It’s heartbreaking to find out that the car that looked so good and performed so well on the dealer’s floor is not in the pristine condition you thought. But more than disappointing, this mistake can be both costly and dangerous. So, how can it be avoided?

  • Before purchasing, the car should undergo a safety inspection or multi-point check at an independent test centre or accredited workshop. This ensures that existing defects will be identified, especially ones that would not be noticed with a naked eye.
  • Check the warranty. What does it cover? In terms of the Consumer Protection Act, all cars (whether new or used) must have a six-month implied warranty of quality, which covers most defects, failures or hazards that haven’t been caused by the user – but it is also possible to purchase an extended warranty, which is a form of insurance. It’s a good idea to ask a finance and insurance specialist what is covered by this extended warranty.
  • Read the fine print. This prevents situations where the customer finds themselves out of pocket for a defect – such as regular wear and tear – they mistakenly thought would be covered by their warranty. It’s vital to understand all the exclusions on a warranty.

All you need is love

How was your Valentine’s Day? Sure, you might think it’s a cheesy excuse for shops to make more money out of us – but, actually, there’s probably never been a time when we had as strong a need to celebrate love. 

And not only romantic love. Being cut off from friends and family for the greater part of two years has shown many of us just how much those relationships mean to us. 

What you might not have known, though, is that social connection is crucial to both mental and physical health. In fact, studies show that the brain experiences negative social interactions (like rejection) in much the same way as it experiences physical pain. Apart from that, our social connections help to boost our resilience, making it easier for us to weather trying times, improve self-esteem, give us extra confidence, and even lower stress. They can even make us live longer. 

If you feel your connections have been lacking lately, here are a few ways to give them a boost:

  • Work on your relationship with yourself. You won’t have much to offer a friend if you’re battling to sort out your own issues.
  • Say ‘yes’. After months of lockdown, many of us have become accustomed to the couch – but getting out will give you more opportunities to build and cement friendships.
  • Ditch the screen. Yes, it’s easy to make a quick connection with a WhatsApp – just to let someone know you’re thinking of them. The problem with this is that it allows you to keep in touch without actually giving very much of yourself. Next time, instead of sending a message, send an invitation for coffee – then sit down and enjoy a real life conversation.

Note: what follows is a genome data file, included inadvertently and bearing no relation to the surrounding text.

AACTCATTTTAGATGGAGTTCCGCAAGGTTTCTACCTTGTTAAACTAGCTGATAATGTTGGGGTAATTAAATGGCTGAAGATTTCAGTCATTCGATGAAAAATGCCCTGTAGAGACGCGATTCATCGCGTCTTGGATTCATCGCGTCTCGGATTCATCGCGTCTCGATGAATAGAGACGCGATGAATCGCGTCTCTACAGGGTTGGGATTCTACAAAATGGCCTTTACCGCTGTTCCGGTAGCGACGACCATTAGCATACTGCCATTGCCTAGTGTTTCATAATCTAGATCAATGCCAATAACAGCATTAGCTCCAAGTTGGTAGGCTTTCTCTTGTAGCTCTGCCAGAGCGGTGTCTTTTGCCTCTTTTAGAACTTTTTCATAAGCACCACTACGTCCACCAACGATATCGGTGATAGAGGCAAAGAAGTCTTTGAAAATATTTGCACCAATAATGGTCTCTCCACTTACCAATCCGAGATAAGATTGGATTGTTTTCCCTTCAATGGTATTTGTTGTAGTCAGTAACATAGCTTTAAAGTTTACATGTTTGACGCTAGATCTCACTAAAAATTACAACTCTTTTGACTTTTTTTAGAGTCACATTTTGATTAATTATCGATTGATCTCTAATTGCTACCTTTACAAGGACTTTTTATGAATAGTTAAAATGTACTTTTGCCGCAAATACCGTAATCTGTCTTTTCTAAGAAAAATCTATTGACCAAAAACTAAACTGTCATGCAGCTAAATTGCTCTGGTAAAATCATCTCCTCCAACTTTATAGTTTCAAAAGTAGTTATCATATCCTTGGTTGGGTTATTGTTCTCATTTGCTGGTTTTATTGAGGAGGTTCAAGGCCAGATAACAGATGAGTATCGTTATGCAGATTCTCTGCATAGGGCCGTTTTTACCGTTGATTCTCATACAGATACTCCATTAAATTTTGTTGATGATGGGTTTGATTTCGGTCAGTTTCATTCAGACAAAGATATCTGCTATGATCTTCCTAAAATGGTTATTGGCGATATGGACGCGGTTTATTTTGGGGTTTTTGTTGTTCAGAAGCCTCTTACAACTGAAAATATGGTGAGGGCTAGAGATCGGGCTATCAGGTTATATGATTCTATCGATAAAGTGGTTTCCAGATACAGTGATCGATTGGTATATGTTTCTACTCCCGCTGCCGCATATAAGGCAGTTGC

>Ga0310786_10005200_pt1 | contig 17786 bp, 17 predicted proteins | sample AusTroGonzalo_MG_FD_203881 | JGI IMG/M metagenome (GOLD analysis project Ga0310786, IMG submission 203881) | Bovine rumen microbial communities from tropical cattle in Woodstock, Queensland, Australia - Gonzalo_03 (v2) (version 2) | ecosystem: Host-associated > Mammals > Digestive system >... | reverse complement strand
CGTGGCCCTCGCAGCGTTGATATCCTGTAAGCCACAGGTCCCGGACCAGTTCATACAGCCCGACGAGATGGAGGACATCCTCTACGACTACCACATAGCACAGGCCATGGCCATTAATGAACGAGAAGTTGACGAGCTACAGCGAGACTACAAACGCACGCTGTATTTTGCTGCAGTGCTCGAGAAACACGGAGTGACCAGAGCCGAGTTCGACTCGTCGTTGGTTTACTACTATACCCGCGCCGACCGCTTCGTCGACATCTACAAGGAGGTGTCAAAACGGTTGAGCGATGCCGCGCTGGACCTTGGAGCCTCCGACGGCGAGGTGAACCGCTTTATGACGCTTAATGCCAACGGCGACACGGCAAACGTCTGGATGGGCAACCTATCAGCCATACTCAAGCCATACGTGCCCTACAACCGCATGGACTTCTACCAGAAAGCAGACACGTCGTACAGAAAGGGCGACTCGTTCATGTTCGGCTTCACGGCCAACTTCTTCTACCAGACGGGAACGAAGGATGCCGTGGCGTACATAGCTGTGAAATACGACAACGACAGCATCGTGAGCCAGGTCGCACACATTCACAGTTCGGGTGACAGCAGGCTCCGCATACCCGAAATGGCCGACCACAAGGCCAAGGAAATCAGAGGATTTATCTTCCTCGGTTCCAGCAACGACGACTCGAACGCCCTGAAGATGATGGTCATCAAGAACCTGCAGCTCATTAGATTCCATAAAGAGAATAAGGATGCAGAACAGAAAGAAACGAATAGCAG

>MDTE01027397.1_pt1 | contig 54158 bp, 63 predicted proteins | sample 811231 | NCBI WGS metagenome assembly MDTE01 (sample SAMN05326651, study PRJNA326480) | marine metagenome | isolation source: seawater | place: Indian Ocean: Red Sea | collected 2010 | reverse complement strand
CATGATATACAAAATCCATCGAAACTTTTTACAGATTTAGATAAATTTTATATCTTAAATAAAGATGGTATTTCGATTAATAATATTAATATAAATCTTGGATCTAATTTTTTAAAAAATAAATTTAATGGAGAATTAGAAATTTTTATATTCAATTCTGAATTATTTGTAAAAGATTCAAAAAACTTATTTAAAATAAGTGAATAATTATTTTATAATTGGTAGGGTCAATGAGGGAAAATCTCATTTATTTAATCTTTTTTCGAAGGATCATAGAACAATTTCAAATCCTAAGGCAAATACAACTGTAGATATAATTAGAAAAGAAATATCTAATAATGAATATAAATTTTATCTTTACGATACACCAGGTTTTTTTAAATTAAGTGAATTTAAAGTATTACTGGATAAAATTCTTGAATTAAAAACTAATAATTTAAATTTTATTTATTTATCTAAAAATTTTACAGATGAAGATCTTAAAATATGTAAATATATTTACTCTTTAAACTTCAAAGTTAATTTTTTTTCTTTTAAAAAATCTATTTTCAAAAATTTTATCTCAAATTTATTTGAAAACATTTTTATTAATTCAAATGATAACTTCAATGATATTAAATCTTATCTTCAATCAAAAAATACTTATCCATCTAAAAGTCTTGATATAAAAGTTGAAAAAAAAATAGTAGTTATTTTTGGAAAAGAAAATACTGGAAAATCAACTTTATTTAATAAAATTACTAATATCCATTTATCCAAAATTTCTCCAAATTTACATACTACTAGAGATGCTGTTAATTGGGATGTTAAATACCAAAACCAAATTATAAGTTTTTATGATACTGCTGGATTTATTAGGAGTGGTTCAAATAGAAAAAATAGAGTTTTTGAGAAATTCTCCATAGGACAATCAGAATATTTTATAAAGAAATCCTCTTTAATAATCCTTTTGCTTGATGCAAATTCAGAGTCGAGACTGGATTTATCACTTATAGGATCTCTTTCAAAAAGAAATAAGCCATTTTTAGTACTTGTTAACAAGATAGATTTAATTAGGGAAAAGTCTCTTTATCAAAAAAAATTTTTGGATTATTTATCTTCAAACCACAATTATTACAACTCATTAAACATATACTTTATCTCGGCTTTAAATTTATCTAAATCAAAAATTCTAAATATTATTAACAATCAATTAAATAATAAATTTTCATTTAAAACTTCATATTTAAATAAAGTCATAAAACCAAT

• Remember the small moments. Birthdays, doctor’s appointments, career milestones –whether they’re celebrated or dreaded, each of these occasions is far more memorable if shared. Take the time to message someone when you know there is something big going on in their life – they’ll feel honoured. 

From the Director’s Desk, February 2022

It’s always exciting to see MIWA featured in Automobil magazine. This year, the feature included a profile on me – which meant that I got to answer some rather thought-provoking questions.

For instance, I had a chance to reflect on what I’m most proud of within MIWA. The answer was an easy one: I highly value the New Thinking Model implemented by RMI in 2017, which has made it possible for us to assist, support and educate our members using a national footprint of trained MIWA associations. I’m also proud of the digitalisation process that we’re currently rolling out, which will help to make our members’ workshops ‘future ready’.

Initiatives like this make it easy for me to guess where MIWA will be in five years’ time (another question I was asked): We will be positioned strongly as an innovative, sustainable, and fast-thinking association leading by example in the independent aftermarket sector of the retail motor industry; an association setting global standards with local needs and requirements in mind.

Admittedly, sometimes it seems as though goals like this are beyond us – especially when we are dealing with change, as we have done for the past two years. But the answer here is a simple one, which I have borrowed from Jim Rohn: Your life does not get better by chance; it gets better from change.

Let’s embrace the changes we have already encountered, ready ourselves for more, and keep chasing our dreams.

Pieter Niemand,
MIWA National Director